Tuesday, 2 September 2008

Hens in the City - moving the urban chicken

Keeping chickens is an adventure - well it might be! Just follow how well or badly we do. This blog started in Urban Chickens http://blog.urbanchicken.org.uk/as Honor Oak Hens however I am by my own admittance bloody useless on even vaguely technical blog sites so reverted to Blogger however thanks to the enthusiastic folk at Urban Chicken.

From a book titled "Keeping Chickens" by John Walters and Michael Parker I quote the following "Laying hens are returning to back-gardens ........... Reasons for return are varied and range from fears that the price of shop eggs will go through the roof to a feeling that a back garden flock is the only way to get really fresh eggs. There is also a desire for a profitable hobby which will break they hypnotic hold of the TV screen. You maybe surprised that the book was published in 1976.

Actually you are probably not surprised. Chickens have been popular for a long time and although going through the normal cycles of popularity and more people than ever seeming to be in an urban situation, the hens in the city seem to prosper be it in town gardens, allotments or in fact anywhere that a run and housing can be placed.

So how did we end up with five chickens in a back garden in South London?

Firstly keen gardeners that having filled the garden with tree ferns, bananas, gingers, a pond with a thriving community of goldfish, frogs and newts and vegetables in pots, we expanded into an allotment. Three years down the line and lots of hard work from a patch of weeds and brambles on heavy clay, it now produces everything from globe artichokes to kohl rabi.

We had pondered on a dog or dogs however, working the hours we do, goldfish seemed to fit the bill better though we did want something "more". Importantly something that gave back as well. As lovely as the goldfish are, their input into the home apart from swimming seductively around the pond on summer evenings, is somewhat small. It also needed to fit in with the garden and our philosophy on "home-grown".

Following much discussion (months of discussion in fact) we decided that we should keep chickens. Not the most obvious choice we thought for a town garden (how wrong we were, there are loads of you out there!) however we looked at housing, checked with neighbours, pored over books, websites and pictures and in May took the plunge and ordered our chicken house and decided on the breed of chicken.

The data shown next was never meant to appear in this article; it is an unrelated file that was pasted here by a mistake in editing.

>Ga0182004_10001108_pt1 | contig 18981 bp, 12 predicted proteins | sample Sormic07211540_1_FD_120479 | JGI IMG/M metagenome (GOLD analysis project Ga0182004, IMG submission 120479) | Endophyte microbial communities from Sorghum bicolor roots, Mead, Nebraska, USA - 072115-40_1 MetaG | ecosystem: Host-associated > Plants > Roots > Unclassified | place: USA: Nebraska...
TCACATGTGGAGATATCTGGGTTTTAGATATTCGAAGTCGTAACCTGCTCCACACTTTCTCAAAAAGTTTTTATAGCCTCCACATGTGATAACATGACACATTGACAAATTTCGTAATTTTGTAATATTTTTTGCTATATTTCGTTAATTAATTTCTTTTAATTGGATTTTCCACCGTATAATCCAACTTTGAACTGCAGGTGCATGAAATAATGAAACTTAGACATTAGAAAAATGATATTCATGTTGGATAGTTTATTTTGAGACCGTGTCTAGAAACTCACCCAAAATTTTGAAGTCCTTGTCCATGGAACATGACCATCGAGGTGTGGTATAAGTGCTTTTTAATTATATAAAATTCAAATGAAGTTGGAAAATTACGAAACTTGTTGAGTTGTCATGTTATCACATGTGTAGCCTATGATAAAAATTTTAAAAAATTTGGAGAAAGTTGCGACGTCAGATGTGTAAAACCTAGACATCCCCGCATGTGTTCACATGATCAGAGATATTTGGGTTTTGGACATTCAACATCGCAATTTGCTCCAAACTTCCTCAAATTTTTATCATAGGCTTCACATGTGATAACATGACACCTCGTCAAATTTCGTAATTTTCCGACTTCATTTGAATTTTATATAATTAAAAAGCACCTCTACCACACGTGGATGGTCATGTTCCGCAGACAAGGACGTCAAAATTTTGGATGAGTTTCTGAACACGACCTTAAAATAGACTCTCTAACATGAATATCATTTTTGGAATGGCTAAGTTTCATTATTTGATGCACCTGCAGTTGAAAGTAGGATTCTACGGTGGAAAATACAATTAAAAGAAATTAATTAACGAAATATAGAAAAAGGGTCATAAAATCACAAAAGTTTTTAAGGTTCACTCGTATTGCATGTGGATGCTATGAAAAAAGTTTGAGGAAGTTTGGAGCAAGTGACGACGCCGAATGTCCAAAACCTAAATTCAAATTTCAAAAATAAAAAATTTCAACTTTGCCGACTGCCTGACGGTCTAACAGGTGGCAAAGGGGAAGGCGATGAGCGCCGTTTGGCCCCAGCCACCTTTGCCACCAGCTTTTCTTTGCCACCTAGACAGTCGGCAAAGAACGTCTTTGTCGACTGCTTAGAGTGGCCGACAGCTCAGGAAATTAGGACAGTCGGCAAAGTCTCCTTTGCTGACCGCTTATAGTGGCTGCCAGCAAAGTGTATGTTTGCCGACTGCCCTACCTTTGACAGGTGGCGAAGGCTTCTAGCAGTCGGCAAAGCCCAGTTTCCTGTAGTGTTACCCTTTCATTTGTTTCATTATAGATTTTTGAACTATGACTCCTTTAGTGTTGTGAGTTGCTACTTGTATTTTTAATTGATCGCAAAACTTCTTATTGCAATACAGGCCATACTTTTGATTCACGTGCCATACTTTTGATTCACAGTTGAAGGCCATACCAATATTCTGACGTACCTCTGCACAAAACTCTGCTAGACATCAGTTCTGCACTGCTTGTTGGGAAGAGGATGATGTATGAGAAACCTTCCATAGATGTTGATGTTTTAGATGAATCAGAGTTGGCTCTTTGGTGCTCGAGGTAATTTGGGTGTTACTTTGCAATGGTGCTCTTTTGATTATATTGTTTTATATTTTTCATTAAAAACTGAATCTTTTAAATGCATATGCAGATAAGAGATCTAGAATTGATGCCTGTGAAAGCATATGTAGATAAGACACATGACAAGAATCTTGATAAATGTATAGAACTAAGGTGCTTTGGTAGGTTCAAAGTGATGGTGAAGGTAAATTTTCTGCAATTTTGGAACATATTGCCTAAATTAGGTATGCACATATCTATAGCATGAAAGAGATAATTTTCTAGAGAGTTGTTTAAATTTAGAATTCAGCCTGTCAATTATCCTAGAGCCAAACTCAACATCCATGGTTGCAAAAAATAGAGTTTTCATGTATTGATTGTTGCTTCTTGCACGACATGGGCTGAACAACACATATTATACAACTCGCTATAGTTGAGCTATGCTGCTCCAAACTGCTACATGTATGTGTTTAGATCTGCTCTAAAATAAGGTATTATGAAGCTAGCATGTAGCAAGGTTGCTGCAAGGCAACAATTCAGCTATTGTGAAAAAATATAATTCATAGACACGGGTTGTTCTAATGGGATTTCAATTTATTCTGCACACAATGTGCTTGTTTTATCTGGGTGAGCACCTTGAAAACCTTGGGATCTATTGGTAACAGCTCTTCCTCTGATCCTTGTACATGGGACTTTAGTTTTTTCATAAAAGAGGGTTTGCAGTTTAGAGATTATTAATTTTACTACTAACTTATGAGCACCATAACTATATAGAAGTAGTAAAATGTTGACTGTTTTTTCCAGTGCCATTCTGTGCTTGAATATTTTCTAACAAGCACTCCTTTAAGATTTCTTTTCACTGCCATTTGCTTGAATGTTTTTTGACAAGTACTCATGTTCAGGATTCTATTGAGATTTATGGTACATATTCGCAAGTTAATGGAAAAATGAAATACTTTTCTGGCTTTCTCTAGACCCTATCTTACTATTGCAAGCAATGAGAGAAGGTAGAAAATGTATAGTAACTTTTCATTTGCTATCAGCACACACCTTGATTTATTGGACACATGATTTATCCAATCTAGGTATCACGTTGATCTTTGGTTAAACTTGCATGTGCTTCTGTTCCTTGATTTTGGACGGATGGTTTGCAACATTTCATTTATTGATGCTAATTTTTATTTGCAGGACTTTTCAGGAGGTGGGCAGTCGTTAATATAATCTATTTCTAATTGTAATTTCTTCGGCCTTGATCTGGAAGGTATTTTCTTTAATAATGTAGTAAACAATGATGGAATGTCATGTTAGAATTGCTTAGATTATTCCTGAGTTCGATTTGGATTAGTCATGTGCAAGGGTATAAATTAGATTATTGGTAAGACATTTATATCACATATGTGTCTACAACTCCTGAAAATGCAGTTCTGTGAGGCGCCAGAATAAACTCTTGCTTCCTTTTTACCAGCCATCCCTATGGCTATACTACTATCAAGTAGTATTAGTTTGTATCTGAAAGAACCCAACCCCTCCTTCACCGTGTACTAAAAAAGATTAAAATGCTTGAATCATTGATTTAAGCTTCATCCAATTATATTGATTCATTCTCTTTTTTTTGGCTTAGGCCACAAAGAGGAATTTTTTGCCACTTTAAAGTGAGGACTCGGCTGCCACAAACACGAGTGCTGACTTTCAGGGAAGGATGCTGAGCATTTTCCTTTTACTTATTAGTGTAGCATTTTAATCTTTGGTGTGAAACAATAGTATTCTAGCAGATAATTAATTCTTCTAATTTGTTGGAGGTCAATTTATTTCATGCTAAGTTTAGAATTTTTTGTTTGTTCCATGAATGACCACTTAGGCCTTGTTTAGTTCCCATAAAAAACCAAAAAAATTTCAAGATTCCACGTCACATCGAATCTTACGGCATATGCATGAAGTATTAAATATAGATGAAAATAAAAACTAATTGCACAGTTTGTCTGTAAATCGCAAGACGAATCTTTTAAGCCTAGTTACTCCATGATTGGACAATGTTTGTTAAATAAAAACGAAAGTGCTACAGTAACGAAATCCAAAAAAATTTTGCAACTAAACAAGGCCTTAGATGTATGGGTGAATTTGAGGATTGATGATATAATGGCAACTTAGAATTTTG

After scouring the internet we found some well priced chicken runs. We eventually settled on a large ChickenShack. Duly ordered I have to admit we did have a few problems as the packaging seemed somewhat inadequate so some of the panels were broken. Saying that the company were excellent and the parts were replaced promptly and without any hassle.
Chickens - we decided on hens only for obvious reasons and for those of you who haven't kept cockerels before it really is obvious (noisy buggers). Sussex bantams were the selected breed and we ordered three, one each silver, buff and light. And how exciting waiting for August 23rd when we could go and collect them.

But things never quite work out as planned. Little did we expect that we would be the happy owners of two Silkies! Bred by accident, two chicks from what was thought to be a clutch of infertile eggs (they needed the hen as a broody for pheasant eggs) they were in need of a home and who better that somebody who had a nice new chicken shed that was empty (well it was at the time).

So on August 22nd Harriet and Lottie arrived from North London.

Odd story because Harriet is absolutely normal Silkie colouring. Lottie is decidedly not! She did start out the same as Harriet, however by ten weeks she had started to lose the blue skin colouration and was turning a lovely turquoise shade. By the time we bought her home she was yellow with a pink tinge. We have contacted lots of Silkie people about it but no conclusive answers over her condition. There is no chance of cross breeding as the only chickens the breeder kept was Silkies and they are both from the same clutch - the male is old though hence they though the clutch would be infertile as his fertility rate of late had been very poor. Lottie is in excellent health, eats for England so is just our lovely little oddity.

And then August 23rd arrived. Harriet and Lottie had settled in overnight and were enjoying the run so off we went to Alton in Hampshire to collect the bantams.
(to be continued......)

1 comment:

lucienne said...

Darling, i can't believe you have EXACTLY the same coop as me! any eggs yet? not got my hens yet, but its only a matter of time.....